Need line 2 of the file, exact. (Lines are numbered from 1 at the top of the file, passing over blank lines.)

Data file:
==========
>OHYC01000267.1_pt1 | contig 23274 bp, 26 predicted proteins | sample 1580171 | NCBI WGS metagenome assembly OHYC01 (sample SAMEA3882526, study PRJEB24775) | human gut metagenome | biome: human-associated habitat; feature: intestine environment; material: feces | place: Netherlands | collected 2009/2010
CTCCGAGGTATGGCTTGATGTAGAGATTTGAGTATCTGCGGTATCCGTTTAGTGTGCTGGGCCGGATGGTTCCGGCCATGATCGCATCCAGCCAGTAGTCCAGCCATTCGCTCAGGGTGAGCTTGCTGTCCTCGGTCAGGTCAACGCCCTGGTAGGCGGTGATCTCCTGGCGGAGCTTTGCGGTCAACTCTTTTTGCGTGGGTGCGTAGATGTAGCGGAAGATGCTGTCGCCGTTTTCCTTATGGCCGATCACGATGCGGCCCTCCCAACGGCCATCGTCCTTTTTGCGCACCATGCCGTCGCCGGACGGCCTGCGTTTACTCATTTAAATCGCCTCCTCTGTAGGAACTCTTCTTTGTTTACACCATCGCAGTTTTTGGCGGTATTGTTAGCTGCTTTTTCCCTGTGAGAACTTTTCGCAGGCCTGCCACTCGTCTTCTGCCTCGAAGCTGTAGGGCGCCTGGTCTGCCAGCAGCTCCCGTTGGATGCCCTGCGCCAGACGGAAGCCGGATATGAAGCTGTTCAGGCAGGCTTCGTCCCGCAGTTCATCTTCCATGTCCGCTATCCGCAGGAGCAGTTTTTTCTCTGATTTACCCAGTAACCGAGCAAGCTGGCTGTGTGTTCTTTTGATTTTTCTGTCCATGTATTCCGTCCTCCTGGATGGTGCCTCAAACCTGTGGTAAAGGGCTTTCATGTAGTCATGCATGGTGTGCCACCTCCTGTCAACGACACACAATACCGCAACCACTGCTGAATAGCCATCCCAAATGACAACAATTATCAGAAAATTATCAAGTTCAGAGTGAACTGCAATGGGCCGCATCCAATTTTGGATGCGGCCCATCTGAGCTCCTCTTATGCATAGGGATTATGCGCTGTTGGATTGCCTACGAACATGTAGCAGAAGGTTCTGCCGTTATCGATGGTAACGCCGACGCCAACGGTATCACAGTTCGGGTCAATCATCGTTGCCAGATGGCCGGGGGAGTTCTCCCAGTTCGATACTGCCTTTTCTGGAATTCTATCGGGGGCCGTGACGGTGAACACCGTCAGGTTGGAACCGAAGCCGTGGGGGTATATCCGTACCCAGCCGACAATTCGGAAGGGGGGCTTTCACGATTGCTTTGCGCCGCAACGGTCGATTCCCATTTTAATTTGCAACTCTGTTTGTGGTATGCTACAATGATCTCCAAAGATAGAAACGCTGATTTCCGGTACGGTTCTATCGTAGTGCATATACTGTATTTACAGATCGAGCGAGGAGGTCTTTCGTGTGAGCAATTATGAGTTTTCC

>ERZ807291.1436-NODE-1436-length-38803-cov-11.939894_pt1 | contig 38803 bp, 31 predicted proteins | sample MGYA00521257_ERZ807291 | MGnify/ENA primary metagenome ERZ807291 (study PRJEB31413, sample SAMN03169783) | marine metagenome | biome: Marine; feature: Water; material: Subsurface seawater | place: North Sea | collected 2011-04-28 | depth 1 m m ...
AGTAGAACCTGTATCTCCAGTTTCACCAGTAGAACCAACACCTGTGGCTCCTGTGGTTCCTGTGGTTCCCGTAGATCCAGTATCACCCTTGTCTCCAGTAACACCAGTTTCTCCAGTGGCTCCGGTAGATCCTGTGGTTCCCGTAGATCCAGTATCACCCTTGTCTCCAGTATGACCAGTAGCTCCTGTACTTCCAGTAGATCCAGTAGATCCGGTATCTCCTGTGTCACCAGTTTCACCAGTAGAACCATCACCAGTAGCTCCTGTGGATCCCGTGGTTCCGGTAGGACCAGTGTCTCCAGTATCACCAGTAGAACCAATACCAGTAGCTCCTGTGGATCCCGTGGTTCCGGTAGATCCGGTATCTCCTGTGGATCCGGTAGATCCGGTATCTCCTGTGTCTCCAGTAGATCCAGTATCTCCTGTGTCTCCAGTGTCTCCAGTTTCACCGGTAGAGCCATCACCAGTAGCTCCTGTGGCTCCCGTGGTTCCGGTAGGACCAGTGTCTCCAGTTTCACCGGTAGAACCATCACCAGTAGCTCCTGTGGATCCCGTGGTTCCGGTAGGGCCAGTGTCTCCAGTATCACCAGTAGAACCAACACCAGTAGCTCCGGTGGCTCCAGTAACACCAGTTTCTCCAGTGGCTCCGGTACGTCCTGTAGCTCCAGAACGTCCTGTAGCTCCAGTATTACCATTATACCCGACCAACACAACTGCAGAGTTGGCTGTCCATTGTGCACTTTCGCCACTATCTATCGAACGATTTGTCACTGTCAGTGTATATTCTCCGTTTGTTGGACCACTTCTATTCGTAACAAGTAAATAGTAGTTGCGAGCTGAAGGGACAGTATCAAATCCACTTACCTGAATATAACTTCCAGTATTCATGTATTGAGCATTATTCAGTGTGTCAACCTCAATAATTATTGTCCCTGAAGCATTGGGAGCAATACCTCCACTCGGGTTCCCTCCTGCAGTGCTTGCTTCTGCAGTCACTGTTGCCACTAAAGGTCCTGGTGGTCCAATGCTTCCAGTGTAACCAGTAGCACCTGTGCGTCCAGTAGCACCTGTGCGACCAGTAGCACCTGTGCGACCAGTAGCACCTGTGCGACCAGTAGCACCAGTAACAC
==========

CTCCGAGGTATGGCTTGATGTAGAGATTTGAGTATCTGCGGTATCCGTTTAGTGTGCTGGGCCGGATGGTTCCGGCCATGATCGCATCCAGCCAGTAGTCCAGCCATTCGCTCAGGGTGAGCTTGCTGTCCTCGGTCAGGTCAACGCCCTGGTAGGCGGTGATCTCCTGGCGGAGCTTTGCGGTCAACTCTTTTTGCGTGGGTGCGTAGATGTAGCGGAAGATGCTGTCGCCGTTTTCCTTATGGCCGATCACGATGCGGCCCTCCCAACGGCCATCGTCCTTTTTGCGCACCATGCCGTCGCCGGACGGCCTGCGTTTACTCATTTAAATCGCCTCCTCTGTAGGAACTCTTCTTTGTTTACACCATCGCAGTTTTTGGCGGTATTGTTAGCTGCTTTTTCCCTGTGAGAACTTTTCGCAGGCCTGCCACTCGTCTTCTGCCTCGAAGCTGTAGGGCGCCTGGTCTGCCAGCAGCTCCCGTTGGATGCCCTGCGCCAGACGGAAGCCGGATATGAAGCTGTTCAGGCAGGCTTCGTCCCGCAGTTCATCTTCCATGTCCGCTATCCGCAGGAGCAGTTTTTTCTCTGATTTACCCAGTAACCGAGCAAGCTGGCTGTGTGTTCTTTTGATTTTTCTGTCCATGTATTCCGTCCTCCTGGATGGTGCCTCAAACCTGTGGTAAAGGGCTTTCATGTAGTCATGCATGGTGTGCCACCTCCTGTCAACGACACACAATACCGCAACCACTGCTGAATAGCCATCCCAAATGACAACAATTATCAGAAAATTATCAAGTTCAGAGTGAACTGCAATGGGCCGCATCCAATTTTGGATGCGGCCCATCTGAGCTCCTCTTATGCATAGGGATTATGCGCTGTTGGATTGCCTACGAACATGTAGCAGAAGGTTCTGCCGTTATCGATGGTAACGCCGACGCCAACGGTATCACAGTTCGGGTCAATCATCGTTGCCAGATGGCCGGGGGAGTTCTCCCAGTTCGATACTGCCTTTTCTGGAATTCTATCGGGGGCCGTGACGGTGAACACCGTCAGGTTGGAACCGAAGCCGTGGGGGTATATCCGTACCCAGCCGACAATTCGGAAGGGGGGCTTTCACGATTGCTTTGCGCCGCAACGGTCGATTCCCATTTTAATTTGCAACTCTGTTTGTGGTATGCTACAATGATCTCCAAAGATAGAAACGCTGATTTCCGGTACGGTTCTATCGTAGTGCATATACTGTATTTACAGATCGAGCGAGGAGGTCTTTCGTGTGAGCAATTATGAGTTTTCC